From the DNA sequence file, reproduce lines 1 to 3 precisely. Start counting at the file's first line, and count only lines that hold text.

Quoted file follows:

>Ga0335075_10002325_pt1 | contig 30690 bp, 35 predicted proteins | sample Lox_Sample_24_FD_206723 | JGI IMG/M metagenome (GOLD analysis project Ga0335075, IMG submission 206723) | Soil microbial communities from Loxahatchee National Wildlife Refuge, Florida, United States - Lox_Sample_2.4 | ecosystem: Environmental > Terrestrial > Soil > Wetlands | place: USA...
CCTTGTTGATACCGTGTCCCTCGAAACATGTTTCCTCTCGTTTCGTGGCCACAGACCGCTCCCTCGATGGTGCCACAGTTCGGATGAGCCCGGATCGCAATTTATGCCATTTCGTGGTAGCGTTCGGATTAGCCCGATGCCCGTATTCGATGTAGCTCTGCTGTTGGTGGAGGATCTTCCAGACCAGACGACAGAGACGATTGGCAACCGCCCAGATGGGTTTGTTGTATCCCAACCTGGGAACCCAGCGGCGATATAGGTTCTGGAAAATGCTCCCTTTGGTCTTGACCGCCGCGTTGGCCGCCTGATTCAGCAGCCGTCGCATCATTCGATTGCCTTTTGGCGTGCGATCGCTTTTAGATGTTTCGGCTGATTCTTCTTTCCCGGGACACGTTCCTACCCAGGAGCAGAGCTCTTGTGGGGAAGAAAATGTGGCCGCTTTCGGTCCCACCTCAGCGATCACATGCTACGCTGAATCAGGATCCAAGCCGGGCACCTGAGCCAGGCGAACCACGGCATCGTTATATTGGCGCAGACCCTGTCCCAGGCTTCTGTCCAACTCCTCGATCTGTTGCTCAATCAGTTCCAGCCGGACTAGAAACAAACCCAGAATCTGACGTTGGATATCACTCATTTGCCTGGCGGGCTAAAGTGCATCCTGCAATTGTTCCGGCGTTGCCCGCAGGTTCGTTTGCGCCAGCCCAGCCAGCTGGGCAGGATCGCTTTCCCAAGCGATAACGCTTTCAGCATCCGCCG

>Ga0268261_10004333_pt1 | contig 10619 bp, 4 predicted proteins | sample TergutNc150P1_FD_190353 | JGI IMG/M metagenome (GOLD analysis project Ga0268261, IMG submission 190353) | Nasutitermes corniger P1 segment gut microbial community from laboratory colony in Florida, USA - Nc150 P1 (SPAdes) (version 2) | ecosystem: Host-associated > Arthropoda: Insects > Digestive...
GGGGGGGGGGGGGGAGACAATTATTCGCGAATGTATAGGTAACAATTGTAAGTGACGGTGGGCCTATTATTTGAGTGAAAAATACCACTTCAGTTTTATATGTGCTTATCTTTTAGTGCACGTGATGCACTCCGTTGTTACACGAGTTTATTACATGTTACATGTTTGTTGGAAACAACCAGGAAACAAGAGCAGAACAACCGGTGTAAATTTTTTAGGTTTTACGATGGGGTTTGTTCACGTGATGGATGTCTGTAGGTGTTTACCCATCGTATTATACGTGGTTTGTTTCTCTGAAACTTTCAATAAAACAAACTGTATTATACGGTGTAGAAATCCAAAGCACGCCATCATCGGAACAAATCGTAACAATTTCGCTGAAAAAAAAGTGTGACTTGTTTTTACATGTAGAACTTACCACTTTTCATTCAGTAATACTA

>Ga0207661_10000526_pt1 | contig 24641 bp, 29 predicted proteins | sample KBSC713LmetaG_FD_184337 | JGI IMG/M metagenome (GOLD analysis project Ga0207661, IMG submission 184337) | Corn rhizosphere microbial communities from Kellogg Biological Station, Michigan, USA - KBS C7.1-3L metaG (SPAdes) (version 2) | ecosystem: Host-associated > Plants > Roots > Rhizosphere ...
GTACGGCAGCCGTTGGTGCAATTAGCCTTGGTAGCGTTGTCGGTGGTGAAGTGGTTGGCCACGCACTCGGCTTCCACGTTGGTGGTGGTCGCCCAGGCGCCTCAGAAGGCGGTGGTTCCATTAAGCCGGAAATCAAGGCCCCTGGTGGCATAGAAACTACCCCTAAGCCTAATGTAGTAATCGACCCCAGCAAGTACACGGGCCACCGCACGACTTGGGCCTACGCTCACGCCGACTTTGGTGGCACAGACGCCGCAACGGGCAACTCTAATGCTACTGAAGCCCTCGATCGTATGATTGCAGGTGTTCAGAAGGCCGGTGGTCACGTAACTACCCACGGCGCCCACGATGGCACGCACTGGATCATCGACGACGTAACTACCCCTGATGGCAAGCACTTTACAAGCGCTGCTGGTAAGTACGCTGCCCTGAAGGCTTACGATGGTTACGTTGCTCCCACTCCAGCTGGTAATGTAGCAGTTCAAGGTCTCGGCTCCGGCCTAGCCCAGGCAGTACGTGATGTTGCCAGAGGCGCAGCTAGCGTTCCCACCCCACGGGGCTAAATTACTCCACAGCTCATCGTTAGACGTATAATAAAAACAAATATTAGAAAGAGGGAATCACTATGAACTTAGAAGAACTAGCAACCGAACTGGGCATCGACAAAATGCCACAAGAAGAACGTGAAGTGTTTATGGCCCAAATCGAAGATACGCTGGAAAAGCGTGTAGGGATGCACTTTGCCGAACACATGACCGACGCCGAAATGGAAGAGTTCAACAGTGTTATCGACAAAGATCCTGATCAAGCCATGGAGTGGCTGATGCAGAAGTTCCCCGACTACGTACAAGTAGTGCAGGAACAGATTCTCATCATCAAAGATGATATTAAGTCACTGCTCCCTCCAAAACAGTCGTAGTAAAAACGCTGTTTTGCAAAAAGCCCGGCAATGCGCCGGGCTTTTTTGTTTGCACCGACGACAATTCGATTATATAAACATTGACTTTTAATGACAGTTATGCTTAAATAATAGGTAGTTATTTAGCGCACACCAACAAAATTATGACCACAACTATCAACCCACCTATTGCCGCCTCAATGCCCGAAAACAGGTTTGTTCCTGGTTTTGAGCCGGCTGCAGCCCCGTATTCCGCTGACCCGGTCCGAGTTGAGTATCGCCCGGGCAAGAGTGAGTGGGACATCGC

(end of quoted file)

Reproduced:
>Ga0335075_10002325_pt1 | contig 30690 bp, 35 predicted proteins | sample Lox_Sample_24_FD_206723 | JGI IMG/M metagenome (GOLD analysis project Ga0335075, IMG submission 206723) | Soil microbial communities from Loxahatchee National Wildlife Refuge, Florida, United States - Lox_Sample_2.4 | ecosystem: Environmental > Terrestrial > Soil > Wetlands | place: USA...
CCTTGTTGATACCGTGTCCCTCGAAACATGTTTCCTCTCGTTTCGTGGCCACAGACCGCTCCCTCGATGGTGCCACAGTTCGGATGAGCCCGGATCGCAATTTATGCCATTTCGTGGTAGCGTTCGGATTAGCCCGATGCCCGTATTCGATGTAGCTCTGCTGTTGGTGGAGGATCTTCCAGACCAGACGACAGAGACGATTGGCAACCGCCCAGATGGGTTTGTTGTATCCCAACCTGGGAACCCAGCGGCGATATAGGTTCTGGAAAATGCTCCCTTTGGTCTTGACCGCCGCGTTGGCCGCCTGATTCAGCAGCCGTCGCATCATTCGATTGCCTTTTGGCGTGCGATCGCTTTTAGATGTTTCGGCTGATTCTTCTTTCCCGGGACACGTTCCTACCCAGGAGCAGAGCTCTTGTGGGGAAGAAAATGTGGCCGCTTTCGGTCCCACCTCAGCGATCACATGCTACGCTGAATCAGGATCCAAGCCGGGCACCTGAGCCAGGCGAACCACGGCATCGTTATATTGGCGCAGACCCTGTCCCAGGCTTCTGTCCAACTCCTCGATCTGTTGCTCAATCAGTTCCAGCCGGACTAGAAACAAACCCAGAATCTGACGTTGGATATCACTCATTTGCCTGGCGGGCTAAAGTGCATCCTGCAATTGTTCCGGCGTTGCCCGCAGGTTCGTTTGCGCCAGCCCAGCCAGCTGGGCAGGATCGCTTTCCCAAGCGATAACGCTTTCAGCATCCGCCG

>Ga0268261_10004333_pt1 | contig 10619 bp, 4 predicted proteins | sample TergutNc150P1_FD_190353 | JGI IMG/M metagenome (GOLD analysis project Ga0268261, IMG submission 190353) | Nasutitermes corniger P1 segment gut microbial community from laboratory colony in Florida, USA - Nc150 P1 (SPAdes) (version 2) | ecosystem: Host-associated > Arthropoda: Insects > Digestive...